So there has been another school shooting, this time at a STEM school in Highlands Ranch, CO, not far from Columbine, on 05-07-19. The proximity has, of course, drawn specious comparisons in the media. The media have also “pounced,” as they are fond of accusing Republicans of doing, on their usual narratives for such events, which remain thankfully rare.
In writing about such events, I rely on media accounts, which are almost always wrong in significant ways. I will, as usual, make future corrections when more reliable information becomes available. Even so, there are valuable lessons that can be drawn from this case, but will almost certainly be widely ignored.
The attack was carried out by an 18 year-old male—a student of the school—and a 17 year-old juvenile female or possibly, according to PJ Media, “a transgender male transitioning to female.” Multiple shooters in school attacks are also rare, particularly female shooters. SMM generally does not publicize the names of shooters. Also according to PJ Media, the adult suspect—both were captured at the scene—1n 2014, made a social media post about hating Christians who hate gays, though this does not seem a likely motive for the attack as the STEM school is not Christian-affiliated.
The attack was stopped, not by the police, but by students, and possibly, an armed school security guard of some kind. We do not know if this was a school liaison officer—a police officer assigned to the school—or something else. Apparently, the attackers began shooting in separate rooms.
STEM School student Nui Giasolli tells the Today show that she and [Kendrick Ray] Castillo were in their British literature class when one student entered late, closed the door, pulled out a gun and ordered everyone not to move.
Castillo lunged to tackle him, she said, ‘giving all of us enough time to get underneath our desks, to get ourselves safe, and to run across the room, to escape.’
Giasolli also said she is thankful that several other students acted together ‘to bring [the gunman] down.
Castillo was three days from graduation. Again from PJ Media:
Brendan Bialy, a Marine recruit, reportedlytackled one of the two suspects. An armed security guard at the school detained one of the shooters.
Bialy helped subdue the 18 year-old shooter. The Denver Post reports:
[Co. Gov. Polis] ‘Schools should really be places where students can learn and grow — safe places,’ the governor said. ‘You shouldn’t have to worry about being marched out or being airlifted to hospitals or even losing one’s life.’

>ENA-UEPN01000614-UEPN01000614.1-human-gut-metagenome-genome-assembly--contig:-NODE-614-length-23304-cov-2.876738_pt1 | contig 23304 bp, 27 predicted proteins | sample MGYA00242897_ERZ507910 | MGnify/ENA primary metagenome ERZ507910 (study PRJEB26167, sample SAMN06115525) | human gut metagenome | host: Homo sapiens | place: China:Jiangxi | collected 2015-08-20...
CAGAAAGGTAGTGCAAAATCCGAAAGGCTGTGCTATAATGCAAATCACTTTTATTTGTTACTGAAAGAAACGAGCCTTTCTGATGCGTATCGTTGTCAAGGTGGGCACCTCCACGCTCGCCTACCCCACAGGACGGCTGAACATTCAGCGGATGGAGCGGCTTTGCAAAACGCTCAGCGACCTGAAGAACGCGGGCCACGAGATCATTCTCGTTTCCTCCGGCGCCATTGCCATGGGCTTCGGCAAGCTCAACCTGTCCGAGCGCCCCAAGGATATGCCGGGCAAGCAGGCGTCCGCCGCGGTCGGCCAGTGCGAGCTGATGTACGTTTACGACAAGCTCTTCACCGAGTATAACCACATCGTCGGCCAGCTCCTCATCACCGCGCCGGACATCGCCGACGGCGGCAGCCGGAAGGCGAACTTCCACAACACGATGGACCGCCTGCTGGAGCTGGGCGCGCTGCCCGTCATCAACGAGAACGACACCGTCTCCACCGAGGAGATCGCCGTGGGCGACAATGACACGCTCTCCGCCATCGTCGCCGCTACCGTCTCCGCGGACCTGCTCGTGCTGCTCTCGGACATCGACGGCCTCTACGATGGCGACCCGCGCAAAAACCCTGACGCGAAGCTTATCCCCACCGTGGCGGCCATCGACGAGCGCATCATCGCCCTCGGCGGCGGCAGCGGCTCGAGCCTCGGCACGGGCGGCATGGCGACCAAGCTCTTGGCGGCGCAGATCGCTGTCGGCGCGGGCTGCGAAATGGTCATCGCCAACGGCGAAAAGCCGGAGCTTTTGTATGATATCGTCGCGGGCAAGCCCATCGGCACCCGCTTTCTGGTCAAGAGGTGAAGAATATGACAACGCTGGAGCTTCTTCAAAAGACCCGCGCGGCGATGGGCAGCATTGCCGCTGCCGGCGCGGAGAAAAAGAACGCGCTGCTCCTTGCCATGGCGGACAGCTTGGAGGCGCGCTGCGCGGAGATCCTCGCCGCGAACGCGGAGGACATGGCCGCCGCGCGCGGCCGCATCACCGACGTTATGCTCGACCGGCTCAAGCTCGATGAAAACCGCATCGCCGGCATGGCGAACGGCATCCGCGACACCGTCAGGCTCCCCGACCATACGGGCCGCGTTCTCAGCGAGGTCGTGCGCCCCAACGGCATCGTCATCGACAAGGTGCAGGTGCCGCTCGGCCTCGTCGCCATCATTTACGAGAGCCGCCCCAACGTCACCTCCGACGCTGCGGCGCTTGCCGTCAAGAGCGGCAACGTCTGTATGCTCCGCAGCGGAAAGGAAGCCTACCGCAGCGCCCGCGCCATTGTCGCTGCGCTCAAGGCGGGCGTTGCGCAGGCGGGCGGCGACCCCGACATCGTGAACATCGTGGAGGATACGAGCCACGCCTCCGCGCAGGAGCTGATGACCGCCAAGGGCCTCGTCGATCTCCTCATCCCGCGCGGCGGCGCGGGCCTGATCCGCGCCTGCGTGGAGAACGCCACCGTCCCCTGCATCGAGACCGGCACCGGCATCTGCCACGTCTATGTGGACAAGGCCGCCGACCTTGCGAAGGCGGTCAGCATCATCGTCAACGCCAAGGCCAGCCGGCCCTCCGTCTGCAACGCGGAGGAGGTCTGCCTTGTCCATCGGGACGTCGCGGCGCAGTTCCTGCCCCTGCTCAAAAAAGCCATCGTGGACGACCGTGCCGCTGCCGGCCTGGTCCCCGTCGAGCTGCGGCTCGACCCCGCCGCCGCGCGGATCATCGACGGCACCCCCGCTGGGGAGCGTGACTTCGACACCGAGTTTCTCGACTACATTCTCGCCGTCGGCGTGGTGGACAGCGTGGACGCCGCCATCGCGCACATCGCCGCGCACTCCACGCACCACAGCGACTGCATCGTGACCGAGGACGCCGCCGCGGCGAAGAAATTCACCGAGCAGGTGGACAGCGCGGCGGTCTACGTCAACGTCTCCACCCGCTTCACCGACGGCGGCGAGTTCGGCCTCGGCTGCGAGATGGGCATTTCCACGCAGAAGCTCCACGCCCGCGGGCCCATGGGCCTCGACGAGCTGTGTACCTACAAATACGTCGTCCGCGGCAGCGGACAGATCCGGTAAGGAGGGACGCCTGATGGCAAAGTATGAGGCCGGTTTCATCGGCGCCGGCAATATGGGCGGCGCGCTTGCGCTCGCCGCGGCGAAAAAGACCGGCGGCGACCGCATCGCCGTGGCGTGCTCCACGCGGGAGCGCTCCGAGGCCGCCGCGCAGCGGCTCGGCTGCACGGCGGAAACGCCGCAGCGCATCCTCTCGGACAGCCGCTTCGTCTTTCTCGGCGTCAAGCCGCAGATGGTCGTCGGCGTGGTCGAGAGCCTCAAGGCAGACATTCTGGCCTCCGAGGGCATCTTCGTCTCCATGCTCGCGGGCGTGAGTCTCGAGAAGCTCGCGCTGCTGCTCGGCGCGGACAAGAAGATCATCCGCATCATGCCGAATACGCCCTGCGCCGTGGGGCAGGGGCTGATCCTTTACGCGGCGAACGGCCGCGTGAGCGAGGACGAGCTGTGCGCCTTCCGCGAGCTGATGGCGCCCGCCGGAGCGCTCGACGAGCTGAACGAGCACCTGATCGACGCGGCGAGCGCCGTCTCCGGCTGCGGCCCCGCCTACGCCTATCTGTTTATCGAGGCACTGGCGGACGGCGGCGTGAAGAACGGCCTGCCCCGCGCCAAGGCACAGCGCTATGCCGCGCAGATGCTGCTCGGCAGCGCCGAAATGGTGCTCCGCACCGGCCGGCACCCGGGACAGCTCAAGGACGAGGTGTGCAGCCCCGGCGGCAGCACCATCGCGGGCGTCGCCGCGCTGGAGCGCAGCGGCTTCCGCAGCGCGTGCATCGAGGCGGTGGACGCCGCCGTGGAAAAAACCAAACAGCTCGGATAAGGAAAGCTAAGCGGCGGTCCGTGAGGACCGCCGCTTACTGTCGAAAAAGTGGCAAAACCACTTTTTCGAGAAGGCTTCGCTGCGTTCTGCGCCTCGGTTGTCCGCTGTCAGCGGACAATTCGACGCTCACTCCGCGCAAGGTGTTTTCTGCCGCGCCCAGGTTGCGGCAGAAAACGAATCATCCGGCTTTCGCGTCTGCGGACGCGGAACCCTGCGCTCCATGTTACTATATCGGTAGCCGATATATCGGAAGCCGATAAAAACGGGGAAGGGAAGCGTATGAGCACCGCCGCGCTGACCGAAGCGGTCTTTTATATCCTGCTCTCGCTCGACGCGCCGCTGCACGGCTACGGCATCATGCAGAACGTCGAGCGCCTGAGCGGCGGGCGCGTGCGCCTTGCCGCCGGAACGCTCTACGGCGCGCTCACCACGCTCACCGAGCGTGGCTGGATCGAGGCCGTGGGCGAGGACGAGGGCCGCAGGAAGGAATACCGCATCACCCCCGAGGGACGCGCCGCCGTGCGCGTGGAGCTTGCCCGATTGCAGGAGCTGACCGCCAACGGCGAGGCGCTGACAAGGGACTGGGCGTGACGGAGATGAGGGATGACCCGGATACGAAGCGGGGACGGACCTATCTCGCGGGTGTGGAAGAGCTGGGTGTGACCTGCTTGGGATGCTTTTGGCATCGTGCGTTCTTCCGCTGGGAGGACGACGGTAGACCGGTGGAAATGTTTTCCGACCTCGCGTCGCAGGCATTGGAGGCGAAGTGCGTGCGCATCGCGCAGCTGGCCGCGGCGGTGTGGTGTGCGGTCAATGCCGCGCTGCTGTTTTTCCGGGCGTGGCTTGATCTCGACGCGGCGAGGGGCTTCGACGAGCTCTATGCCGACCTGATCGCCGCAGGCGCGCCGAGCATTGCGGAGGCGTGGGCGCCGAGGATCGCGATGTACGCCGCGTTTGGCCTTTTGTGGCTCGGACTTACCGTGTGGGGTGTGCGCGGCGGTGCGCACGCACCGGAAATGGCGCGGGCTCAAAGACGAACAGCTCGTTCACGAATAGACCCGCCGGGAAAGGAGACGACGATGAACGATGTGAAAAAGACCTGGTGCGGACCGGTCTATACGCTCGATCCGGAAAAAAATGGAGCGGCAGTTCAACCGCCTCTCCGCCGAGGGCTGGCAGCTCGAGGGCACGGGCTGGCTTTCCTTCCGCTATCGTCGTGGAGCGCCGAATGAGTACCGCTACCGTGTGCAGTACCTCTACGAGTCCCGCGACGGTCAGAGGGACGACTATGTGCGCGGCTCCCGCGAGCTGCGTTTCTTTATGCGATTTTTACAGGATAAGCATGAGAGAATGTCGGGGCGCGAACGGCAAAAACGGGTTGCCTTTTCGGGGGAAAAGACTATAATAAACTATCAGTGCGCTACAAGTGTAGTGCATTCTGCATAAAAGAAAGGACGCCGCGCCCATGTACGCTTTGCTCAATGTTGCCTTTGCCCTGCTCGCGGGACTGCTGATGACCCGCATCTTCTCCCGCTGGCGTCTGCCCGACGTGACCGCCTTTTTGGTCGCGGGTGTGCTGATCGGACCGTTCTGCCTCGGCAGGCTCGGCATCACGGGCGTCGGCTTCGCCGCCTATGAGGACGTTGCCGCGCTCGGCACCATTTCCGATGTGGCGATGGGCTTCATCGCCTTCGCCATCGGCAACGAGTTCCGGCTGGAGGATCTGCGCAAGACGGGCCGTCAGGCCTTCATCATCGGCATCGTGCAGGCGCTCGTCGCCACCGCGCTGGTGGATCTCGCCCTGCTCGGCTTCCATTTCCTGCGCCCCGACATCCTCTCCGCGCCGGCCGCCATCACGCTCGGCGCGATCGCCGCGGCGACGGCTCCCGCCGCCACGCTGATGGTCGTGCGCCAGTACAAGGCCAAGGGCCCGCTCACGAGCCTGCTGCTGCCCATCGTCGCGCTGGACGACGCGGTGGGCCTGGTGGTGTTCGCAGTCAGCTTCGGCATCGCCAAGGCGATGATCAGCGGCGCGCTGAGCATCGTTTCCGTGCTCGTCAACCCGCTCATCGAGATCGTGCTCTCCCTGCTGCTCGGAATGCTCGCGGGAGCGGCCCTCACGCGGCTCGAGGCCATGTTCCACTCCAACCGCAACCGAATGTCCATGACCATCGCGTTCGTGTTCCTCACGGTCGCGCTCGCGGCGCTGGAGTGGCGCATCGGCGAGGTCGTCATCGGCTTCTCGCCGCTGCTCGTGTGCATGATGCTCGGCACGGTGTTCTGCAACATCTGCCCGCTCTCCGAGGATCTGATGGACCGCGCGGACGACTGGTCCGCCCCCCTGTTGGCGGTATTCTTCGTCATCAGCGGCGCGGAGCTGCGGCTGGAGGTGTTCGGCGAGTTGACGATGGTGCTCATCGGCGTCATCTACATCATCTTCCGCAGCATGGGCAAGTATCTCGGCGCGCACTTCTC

Polis also thanked first-responders, who he said ‘prevented an even worse tragedy from unfolding.
According to most accounts, Polis is wrong about this. No gunfire was exchanged with deputy sheriffs, who apparently arrived reasonably quickly. It appears it was students and a school security guard that were responsible for stopping the attack. This, from Sheriff Spurlock is apparently relating to the female/trans attacker:
After the shooting Tuesday, police initially said they had two male suspects in custody. But they revised that account Wednesday, saying they have identified the juvenile suspect as a female:
‘You have to understand that this individual is a young person,’ Spurlock said, ‘This individual is a small young person, and the identity wasn’t definitively obvious to us when they were taken into custody.’
Kendrik Castillo’s sacrifice was apparently well considered, as USA Today reports:
An emotional John Castillo lauded his kind-hearted son as a hero. ‘I want people to know about him,’ he told ABC News.
He also told NBC that he talked with Kendrick about what to do in a school shooting, advising him ‘you don’t have to be the hero.’
But his son, who wanted to study electrical engineering in college, insisted he would act. ‘You raised me this way. You raised me to be a good person. That’s what I’m doing,’ Castillo recalled.
And as one might expect, anti-liberty/gun fanatics used the attack as an excuse for pushing gun control schemes over the bodies of the dead and wounded, this time as a supposed vigil organized by the student arm of the Brady Campaign, as The NY Post reports:
The students from STEM High School, where two gunmen killed a student and wounded eight others Tuesday, began yelling from the stands that they “wanted to be heard” after two politicians and pro-gun control advocates addressed the crowd, according to the local NBC affiliate, KUSA.
They then stormed out of the vigil after Democratic Sen. Michael Bennet and Democratic Congressman Jason Crow addressed the crowd, the Denver Post reported.
The kids chanted ‘Mental health’ and hurled expletives at the media, according to the report.
The students returned, and some of them took the microphone, saying their grief was being used for political purposes.
‘What has happened at STEM is awful. But it’s not a statistic. We can’t be used as a reason for gun control. We are people, not a statement,’ one student said, according to video by KUSA.
It’s good to see kids understanding what actual morality and virtue are. The Brady Campaign issued this statement: